Steven Sinding takes up post of IPPF Director-General

Posted: 29 August 2002

Dr Steven Sinding has now taken up the post of Director-General of the International Planned Parenthood Federation (IPPF), with a pledge to revive the 'brave and angry' spirit of the early pioneers.

Dr Sinding, who takes over from Mrs Ingar Brueggemann, has had an impressive career in the service of population and reproductive health programmes.

From 1991 to 1999, he was Director of the Population Sciences programme at the Rockefeller Foundation. The Foundation supported a $17 million annual programme of grants for social science and biomedical research and international policy work to mobilize additional resources for programmes in developing countries.

From 1990 to 1991, Dr Sinding was also the World Bank's senior population advisor.

Over the years, Dr Sinding has visited more than 70 countries, including about 20 in Africa and nearly all countries in Asia, and has worked in many of them for short periods of time.

Dr Sinding has written extensively on international population issues and is called upon frequently to lecture to both academic and general audiences on international population issues.

Dr Sinding has a longstanding interest in US international development policy and was co-sponsor and co-author of the Overseas Development Council's white papers, Re-Inventing Foreign Aid in 1992, and What Future for Aid? in 1996.the Rockefeller Foundation, the World Bank, and the United States Agency for International Development (USAID), and morerecently as an academic at Columbia University. He is a widely acclaimed lecturer, author, and generator of global projects on population-relatedsubjects.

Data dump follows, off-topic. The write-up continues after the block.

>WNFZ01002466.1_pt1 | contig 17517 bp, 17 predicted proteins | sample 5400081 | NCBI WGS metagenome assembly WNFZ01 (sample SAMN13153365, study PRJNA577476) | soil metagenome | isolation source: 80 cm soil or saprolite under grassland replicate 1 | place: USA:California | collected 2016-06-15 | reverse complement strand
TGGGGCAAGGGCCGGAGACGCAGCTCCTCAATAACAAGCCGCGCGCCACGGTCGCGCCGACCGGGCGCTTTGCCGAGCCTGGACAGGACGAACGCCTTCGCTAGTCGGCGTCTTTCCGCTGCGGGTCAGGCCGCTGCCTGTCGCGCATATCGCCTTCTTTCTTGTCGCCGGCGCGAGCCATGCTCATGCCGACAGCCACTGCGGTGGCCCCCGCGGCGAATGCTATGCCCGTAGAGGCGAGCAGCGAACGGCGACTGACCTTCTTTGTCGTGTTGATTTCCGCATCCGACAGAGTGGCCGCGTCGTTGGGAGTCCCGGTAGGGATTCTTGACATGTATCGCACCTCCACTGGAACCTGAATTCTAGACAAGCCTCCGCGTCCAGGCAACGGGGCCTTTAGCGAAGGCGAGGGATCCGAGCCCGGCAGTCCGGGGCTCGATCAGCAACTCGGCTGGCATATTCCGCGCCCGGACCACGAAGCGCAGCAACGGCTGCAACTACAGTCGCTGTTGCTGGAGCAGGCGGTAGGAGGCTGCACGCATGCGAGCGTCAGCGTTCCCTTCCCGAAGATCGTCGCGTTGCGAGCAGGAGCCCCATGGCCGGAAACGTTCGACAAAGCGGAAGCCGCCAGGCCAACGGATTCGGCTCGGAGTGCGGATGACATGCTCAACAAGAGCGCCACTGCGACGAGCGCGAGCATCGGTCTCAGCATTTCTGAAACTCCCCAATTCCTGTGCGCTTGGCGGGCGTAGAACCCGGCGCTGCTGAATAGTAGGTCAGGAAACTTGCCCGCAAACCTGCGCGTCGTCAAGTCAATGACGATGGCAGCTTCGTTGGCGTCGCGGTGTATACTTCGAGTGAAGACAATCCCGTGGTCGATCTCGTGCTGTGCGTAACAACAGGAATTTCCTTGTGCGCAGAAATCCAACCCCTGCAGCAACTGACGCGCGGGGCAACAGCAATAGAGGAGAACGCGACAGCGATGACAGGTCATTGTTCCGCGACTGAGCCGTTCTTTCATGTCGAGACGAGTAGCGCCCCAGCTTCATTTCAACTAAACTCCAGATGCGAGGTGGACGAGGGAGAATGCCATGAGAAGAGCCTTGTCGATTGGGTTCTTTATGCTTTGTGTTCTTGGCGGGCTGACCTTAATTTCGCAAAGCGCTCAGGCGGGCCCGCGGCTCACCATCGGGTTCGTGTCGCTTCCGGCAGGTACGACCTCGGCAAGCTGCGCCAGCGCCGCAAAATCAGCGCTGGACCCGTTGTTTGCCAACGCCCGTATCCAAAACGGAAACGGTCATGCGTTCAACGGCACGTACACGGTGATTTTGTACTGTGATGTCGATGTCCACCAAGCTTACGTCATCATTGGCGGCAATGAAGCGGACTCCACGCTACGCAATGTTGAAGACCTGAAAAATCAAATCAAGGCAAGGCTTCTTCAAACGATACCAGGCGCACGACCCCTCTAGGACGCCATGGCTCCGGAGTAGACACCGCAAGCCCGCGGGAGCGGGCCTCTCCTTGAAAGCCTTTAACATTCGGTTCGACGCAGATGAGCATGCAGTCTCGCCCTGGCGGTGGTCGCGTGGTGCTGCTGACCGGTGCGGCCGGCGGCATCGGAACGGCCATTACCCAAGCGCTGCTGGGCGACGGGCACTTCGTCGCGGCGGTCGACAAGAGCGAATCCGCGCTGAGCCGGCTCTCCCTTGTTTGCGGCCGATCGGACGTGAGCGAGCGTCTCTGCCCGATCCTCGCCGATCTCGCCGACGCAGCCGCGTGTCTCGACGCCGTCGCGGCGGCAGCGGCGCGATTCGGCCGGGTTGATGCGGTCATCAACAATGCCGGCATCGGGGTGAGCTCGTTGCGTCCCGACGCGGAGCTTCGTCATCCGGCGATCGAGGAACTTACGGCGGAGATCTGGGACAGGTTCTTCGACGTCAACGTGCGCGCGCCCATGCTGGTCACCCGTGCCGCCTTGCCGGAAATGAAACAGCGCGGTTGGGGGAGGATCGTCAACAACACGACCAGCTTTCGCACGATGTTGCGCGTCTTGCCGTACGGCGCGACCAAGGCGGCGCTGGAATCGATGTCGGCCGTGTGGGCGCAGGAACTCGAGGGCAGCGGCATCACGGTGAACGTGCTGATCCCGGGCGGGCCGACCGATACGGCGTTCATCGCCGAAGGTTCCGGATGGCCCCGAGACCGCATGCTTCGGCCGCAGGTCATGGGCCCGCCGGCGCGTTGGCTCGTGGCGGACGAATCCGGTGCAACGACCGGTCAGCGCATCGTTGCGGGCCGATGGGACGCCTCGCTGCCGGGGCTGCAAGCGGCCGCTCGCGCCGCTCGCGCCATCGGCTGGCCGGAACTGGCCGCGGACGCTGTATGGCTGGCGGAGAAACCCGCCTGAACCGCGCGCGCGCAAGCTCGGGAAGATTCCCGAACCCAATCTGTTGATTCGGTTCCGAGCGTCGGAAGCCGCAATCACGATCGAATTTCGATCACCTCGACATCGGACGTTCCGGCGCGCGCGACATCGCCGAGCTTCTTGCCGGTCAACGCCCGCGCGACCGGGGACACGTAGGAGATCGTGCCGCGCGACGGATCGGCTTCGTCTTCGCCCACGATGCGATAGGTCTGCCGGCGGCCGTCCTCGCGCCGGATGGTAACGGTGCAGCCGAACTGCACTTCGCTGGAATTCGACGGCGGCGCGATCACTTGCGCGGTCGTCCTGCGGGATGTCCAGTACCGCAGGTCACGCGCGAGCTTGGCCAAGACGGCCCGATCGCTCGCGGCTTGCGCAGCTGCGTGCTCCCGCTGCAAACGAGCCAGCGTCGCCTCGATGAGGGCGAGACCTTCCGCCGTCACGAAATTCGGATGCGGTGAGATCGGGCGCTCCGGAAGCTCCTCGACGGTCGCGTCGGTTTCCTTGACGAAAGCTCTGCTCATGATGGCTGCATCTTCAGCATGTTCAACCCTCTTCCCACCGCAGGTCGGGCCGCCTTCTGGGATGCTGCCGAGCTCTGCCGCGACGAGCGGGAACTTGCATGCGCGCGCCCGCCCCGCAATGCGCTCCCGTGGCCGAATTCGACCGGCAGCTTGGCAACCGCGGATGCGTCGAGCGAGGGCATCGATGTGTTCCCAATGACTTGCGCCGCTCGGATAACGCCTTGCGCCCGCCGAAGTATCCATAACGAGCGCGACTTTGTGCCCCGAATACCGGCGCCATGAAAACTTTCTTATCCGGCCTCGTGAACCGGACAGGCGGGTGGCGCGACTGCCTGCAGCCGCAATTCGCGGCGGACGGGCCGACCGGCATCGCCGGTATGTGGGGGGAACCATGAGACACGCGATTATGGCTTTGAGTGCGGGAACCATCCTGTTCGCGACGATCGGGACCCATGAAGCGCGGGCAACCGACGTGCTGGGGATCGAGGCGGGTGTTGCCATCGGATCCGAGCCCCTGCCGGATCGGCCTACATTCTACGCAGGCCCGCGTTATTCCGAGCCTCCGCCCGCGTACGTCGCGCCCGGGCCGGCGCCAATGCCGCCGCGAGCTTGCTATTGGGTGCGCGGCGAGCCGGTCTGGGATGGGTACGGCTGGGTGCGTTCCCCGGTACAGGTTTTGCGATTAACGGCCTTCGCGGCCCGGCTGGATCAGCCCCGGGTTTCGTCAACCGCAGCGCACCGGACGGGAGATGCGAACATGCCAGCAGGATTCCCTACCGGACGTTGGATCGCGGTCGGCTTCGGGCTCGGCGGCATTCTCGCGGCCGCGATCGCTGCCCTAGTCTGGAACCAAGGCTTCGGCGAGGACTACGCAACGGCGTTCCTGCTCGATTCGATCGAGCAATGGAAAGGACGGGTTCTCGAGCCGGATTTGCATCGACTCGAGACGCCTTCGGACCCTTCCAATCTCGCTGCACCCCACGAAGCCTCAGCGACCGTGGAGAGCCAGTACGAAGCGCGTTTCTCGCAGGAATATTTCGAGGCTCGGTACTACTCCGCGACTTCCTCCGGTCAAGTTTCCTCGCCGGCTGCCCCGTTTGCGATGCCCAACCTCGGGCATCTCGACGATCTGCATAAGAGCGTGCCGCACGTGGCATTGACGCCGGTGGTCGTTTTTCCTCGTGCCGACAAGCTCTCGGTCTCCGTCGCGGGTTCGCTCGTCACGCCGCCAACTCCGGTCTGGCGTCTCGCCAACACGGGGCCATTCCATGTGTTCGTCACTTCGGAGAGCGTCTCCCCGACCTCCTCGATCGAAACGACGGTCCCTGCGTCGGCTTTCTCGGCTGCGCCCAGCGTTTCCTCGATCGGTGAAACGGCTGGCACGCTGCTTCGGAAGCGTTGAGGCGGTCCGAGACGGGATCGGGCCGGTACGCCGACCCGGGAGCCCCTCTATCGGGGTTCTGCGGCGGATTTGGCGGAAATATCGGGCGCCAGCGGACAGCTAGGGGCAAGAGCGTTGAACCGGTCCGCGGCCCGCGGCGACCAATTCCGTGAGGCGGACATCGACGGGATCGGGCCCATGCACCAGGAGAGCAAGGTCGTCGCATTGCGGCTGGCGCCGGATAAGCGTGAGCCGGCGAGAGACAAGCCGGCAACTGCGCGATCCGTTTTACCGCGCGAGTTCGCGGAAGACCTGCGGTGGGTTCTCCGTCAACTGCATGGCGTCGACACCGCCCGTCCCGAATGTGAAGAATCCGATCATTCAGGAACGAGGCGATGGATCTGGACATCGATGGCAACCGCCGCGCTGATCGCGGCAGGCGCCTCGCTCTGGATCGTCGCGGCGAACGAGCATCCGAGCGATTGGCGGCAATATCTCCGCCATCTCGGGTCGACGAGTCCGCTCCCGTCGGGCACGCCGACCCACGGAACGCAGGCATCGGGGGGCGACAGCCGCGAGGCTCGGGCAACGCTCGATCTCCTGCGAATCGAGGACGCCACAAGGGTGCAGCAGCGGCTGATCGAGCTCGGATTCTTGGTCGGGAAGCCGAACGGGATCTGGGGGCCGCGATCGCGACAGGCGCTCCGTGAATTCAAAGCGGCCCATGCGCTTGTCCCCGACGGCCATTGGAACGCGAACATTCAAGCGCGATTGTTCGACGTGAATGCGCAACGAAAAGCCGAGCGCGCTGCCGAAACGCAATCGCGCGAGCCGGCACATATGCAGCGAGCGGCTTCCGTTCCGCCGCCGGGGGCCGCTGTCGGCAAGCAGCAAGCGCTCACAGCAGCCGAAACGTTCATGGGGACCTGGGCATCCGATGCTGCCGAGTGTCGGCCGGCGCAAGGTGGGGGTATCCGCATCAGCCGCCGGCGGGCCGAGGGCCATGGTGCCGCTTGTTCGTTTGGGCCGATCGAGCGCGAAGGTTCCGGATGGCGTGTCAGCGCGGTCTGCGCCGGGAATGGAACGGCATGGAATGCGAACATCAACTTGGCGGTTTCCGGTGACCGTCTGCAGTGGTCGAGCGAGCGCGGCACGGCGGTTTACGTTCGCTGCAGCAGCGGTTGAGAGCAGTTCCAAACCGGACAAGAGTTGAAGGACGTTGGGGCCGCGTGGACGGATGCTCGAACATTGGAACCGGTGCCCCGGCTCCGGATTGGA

'Time to be brave and angry once more'

Dr. Sinding is unequivocal about the responsibility he will take on asIPPF's Director-General.

"When it comes to today's most difficult and controversial issues, I'm determined to move IPPF back to the 'brave and angry' attitude of itspioneers."

"This is a time when millions of people in the third world are clamouring for more contraceptives and health workers are short of condoms to fight the spread of HIV/AIDS. It's no time to be apathetic about contentious issues.

"Every year nearly 80 million unintended pregnancies occur worldwide, and every minute, one woman dies of pregnancy-related complications, many of these are adolescents. Last year 2.5 million people died of AIDS. Worldpopulation is set to grow by 50 percent in the next 50 years - a rise of more than 3 billion people - and half the world currently exists on less than $2 a day.

"IPPF is giving me the opportunity to focus my life's experience in advocacy, fund raising and research on addressing these staggering needs."

In a recent interview with Earth Times, he stressed the importance for IPPF of "adolescence, HIV/AIDS, and abortion, and advocacy on behalf of all of them - this is where IPPF needs to be in the forefront. I call them the 'four A's' You could add access to reproductive health services for the most marginalized groups, and it would be 'five A's'."

Link: IPPF.